When I made a plan to set off for Mongolia, people told me I was crazy. Not because I was traveling to one of the most remote areas of East Asia – a place with no running water or electricity, but because I’m vegan and absolutely hate the cold. A wild, desolate country, their winters are unforgiving and temperatures can drop to -40°C. Hearty local cuisine consists of meat in the winter and meat with dairy in the summer. Yet, I’ve longed to come here.
Was it the raw beauty, sublime landscapes, or sense of adventure that called me? Was it seeing the rare, endangered Przewalski (Takhi) horses and wild Bactrian camels? Perhaps it was a combination of all these things. Once I arrived half way around the world, my journey took me to the far eastern border of Mongolia and China. It was here in the Altai Mountains where I met the remaining nomads of the Eurasian Steppe, the Kazakhs, that I would be #changedbytravel.
I spent three weeks with the nomadic people and found their life to be very hard; a life I certainly don’t envy. It felt as if I had traveled back in time to the era of Genghis Khan with the only reminder of the present, or at least a more modern time, being the occasional sighting of a Russian Furgan van, popular in the 60’s and 70’s. Despite the hardships, they are one of the happiest, warmhearted, and hardworking people I’ve ever met.
By Western standards, I’m a minimalist. But the nomads take simple living to a new level. I found this to be very liberating. I would spend my entire day exploring the vast Altai Mountains and sleeping in a traditional ger on the dirt floor. I wore the same clothes day in and day out. Despite no running water and a shared toilet, which was nothing more than a hole in the ground, I didn’t even smell – maybe because it was so cold.
It was here I experienced true hospitality. Sharing food, tea, and sweets from my personal stash that I brought from home, telling stories, and listening to a father and daughter sing while they played the horsehead fiddle, moved me to tears. At no time was I criticized for being vegan. In fact, many nomads found it to be very good karma and actually respected me for it.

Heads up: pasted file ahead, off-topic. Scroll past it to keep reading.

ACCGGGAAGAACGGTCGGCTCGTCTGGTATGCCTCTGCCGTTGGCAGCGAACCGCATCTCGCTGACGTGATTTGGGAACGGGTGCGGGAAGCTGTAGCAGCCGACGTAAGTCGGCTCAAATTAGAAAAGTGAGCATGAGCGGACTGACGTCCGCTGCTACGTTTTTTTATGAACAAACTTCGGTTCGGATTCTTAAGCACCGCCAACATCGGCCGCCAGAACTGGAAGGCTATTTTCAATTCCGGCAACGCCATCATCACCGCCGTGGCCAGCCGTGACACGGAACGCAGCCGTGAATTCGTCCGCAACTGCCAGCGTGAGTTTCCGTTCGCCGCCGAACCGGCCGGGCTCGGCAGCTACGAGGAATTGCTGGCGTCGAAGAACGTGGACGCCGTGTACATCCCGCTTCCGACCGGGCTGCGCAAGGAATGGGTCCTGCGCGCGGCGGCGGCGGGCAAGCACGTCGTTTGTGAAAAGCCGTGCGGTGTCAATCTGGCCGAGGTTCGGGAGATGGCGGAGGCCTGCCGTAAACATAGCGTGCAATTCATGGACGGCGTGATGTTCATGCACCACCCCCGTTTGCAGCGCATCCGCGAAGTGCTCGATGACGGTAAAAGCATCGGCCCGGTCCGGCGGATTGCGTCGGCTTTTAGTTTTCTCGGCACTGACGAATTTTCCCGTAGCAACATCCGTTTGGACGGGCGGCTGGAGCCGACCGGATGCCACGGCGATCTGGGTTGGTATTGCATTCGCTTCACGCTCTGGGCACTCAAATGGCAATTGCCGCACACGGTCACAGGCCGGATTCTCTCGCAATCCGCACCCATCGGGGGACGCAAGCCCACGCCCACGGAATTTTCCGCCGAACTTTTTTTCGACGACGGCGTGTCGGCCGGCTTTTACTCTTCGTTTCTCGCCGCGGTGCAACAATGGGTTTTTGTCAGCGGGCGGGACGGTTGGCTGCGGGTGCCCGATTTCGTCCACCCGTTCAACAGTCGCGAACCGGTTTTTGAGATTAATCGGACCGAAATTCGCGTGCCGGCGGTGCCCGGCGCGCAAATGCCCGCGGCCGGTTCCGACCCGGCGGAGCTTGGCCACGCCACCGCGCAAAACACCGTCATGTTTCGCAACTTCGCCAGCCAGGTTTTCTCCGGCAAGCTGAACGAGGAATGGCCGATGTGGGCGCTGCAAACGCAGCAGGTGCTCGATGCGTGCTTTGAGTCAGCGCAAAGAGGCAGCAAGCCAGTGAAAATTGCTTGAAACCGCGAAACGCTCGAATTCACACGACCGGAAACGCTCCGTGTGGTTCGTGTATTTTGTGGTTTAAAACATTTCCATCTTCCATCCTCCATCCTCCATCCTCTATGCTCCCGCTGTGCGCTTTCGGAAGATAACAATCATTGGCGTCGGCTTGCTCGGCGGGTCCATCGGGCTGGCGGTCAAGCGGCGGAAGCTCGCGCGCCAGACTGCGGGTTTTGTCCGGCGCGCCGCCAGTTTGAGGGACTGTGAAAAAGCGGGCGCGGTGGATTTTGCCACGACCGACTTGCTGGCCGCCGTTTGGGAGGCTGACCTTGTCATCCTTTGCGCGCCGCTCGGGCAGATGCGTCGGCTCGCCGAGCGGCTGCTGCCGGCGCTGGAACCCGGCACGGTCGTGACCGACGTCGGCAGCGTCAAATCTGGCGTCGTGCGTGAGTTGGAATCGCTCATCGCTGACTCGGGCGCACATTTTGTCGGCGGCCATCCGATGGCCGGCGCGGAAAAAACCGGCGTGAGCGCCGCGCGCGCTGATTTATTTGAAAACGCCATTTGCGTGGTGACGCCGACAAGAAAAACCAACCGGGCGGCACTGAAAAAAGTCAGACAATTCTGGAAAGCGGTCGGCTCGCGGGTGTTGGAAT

In Mongolia all the distractions and noise faded away. The time for self-discovery was ripe and showed me that I am stronger than I give myself credit for. No matter how hungry, uncomfortable or exhausted I felt, I never compromised my values. It was here I realized I’m driven by my positive outlook: seeing the brighter side of things even when it’s easier to acknowledge the negative. Instead I express gratitude for the little things in life.
Living with the nomadic people was unforgettable, something that I will always cherish. Their authentic hospitality made me realize what is truly important in life: people, relationships, and nature. Everything else is just a distraction. It is these types of travel experiences, that show you that in discovering new places, it’s also about the journey of connecting with people, having an open heart, asking yourself important questions, and most importantly, expressing gratitude for the simple things, all so that you return #changedbytravel. - Wanda Bogacka
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